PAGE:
So there we have it.  The slow tasting of the 2016 lineup of Bourbon County Brand Stout (and Barleywine).  2017 Black Friday is a couple weeks away and I’ll be curious to see what the line up is like this year.  Hopefully, the barleywine is just as good and the coffee variant is better.  The base stout I expect to be the “same”.  Supposedly, there is a blueberry and almond variant this year that’s supposed to be marzipan inspired, but I’m not sure if that one will make it to Oregon.  The Proprietors Variant is a Chicago only release. They also have a Reserve Stout, which is aged in 25 year old Bourbon Barrels, but that one is $75 (if I recall correctly) for a 22 ounce bottle, so the only way I’m getting to taste that one is if someone gives me a bottle, or pops it in my presence.

Industry Grumblings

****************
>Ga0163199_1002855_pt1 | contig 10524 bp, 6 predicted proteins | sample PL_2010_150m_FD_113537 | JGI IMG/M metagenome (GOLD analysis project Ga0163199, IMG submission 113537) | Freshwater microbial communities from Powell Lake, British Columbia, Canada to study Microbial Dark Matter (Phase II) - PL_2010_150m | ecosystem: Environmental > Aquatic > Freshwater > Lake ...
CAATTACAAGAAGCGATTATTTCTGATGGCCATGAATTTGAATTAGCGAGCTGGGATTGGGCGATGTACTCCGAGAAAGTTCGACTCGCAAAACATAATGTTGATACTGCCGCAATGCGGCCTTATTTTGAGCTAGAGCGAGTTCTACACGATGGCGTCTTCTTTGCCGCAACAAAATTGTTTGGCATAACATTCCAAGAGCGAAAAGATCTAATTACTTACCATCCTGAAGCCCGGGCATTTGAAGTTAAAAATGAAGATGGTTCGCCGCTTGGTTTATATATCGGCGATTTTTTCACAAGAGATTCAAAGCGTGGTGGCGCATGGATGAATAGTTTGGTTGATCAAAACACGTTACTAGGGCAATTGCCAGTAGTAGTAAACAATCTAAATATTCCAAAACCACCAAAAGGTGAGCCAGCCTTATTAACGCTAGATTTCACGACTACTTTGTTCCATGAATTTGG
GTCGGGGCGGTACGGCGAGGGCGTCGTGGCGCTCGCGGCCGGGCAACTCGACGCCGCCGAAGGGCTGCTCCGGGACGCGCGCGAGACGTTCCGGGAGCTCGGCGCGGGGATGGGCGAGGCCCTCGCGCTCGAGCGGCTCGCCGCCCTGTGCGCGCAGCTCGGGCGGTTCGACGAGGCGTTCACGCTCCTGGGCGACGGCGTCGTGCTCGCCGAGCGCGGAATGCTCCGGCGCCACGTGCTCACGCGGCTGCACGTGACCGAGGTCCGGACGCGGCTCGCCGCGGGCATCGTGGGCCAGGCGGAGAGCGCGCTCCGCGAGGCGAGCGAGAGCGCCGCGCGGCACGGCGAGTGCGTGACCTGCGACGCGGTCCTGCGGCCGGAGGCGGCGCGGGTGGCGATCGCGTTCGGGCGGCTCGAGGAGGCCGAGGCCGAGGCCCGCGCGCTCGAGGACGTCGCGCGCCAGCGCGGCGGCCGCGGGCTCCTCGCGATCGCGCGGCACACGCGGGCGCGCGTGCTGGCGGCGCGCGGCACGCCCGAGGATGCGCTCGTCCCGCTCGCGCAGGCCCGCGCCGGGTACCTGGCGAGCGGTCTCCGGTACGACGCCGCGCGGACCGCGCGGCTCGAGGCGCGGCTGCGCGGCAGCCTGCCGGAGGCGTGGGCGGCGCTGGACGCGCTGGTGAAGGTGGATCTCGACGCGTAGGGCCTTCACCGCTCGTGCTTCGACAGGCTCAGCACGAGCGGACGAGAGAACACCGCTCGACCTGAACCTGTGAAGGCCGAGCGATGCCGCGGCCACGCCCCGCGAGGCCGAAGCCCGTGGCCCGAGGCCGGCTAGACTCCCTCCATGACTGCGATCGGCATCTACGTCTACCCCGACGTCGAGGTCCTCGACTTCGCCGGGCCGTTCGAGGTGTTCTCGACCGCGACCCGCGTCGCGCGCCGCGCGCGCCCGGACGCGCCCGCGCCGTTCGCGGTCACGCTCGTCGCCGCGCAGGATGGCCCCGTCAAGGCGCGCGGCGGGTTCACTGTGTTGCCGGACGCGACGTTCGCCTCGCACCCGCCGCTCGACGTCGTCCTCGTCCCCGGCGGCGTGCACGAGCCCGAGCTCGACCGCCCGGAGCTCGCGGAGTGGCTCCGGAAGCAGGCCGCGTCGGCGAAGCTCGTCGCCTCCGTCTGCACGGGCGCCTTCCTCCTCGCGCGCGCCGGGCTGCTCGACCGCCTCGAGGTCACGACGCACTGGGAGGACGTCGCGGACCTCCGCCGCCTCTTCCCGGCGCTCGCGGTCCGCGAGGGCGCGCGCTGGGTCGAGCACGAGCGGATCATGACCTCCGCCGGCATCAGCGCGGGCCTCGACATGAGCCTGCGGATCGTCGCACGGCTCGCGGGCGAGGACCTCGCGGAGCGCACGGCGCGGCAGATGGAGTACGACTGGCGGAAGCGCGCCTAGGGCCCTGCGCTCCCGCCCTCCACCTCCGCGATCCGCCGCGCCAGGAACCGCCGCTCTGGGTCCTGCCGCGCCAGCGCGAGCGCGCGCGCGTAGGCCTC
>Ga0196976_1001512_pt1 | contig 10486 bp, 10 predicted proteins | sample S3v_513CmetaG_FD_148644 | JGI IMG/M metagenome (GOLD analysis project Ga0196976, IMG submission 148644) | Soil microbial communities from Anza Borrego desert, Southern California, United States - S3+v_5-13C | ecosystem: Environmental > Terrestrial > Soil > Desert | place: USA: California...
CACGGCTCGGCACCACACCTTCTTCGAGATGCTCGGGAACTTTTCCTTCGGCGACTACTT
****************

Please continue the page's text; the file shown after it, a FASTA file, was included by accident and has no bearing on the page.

There’s been a couple of interesting stories come out in the last week or so that I wanted to just touch on briefly.  Something is afoot at the Circle K.

First, we have the announcement that ABInBev will no longer be buying craft breweries! Hooray right? Well to quote Lee Corso… “Not so fast my friend!”.  This just seems to be a knee-jerk reaction (remember that lovely Super Bowl commercial?) to the backlash, which was pretty heavy for 10 Barrel and Elysian and then went nuclear with Wicked Weed.  Welp, we tried the whole takeover thing and that didn’t work, so I guess it’s back to business as usual.  Vine Pair touches on it briefly in their article, and I pretty much agree with my friend over at A Pint for Dionysus with his succinct commentary that this is pretty much just going back to the old days of InBev strong-arming distributors.  That’s just what big companies do.  Reminds me of when I discovered the dirty truth about how Wal Mart operates.  You make a local soda brand (not Coke or Pepsi), but you don’t package it in 24 packs…. Wal-Mart calls up and Goddammit you’re making 24 packs! They don’t give you a choice.